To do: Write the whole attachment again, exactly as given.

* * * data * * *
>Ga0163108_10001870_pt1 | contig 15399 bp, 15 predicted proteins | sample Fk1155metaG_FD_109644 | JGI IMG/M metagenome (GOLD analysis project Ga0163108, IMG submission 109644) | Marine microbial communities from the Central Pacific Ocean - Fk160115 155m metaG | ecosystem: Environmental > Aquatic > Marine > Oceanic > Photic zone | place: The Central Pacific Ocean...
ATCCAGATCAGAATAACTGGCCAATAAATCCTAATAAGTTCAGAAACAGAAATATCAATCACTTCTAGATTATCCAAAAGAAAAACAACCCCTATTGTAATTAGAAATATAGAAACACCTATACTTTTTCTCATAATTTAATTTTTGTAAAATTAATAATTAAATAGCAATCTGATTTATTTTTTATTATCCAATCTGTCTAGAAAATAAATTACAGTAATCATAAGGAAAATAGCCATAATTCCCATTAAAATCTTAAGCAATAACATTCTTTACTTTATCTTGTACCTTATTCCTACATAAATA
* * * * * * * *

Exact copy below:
>Ga0163108_10001870_pt1 | contig 15399 bp, 15 predicted proteins | sample Fk1155metaG_FD_109644 | JGI IMG/M metagenome (GOLD analysis project Ga0163108, IMG submission 109644) | Marine microbial communities from the Central Pacific Ocean - Fk160115 155m metaG | ecosystem: Environmental > Aquatic > Marine > Oceanic > Photic zone | place: The Central Pacific Ocean...
ATCCAGATCAGAATAACTGGCCAATAAATCCTAATAAGTTCAGAAACAGAAATATCAATCACTTCTAGATTATCCAAAAGAAAAACAACCCCTATTGTAATTAGAAATATAGAAACACCTATACTTTTTCTCATAATTTAATTTTTGTAAAATTAATAATTAAATAGCAATCTGATTTATTTTTTATTATCCAATCTGTCTAGAAAATAAATTACAGTAATCATAAGGAAAATAGCCATAATTCCCATTAAAATCTTAAGCAATAACATTCTTTACTTTATCTTGTACCTTATTCCTACATAAATA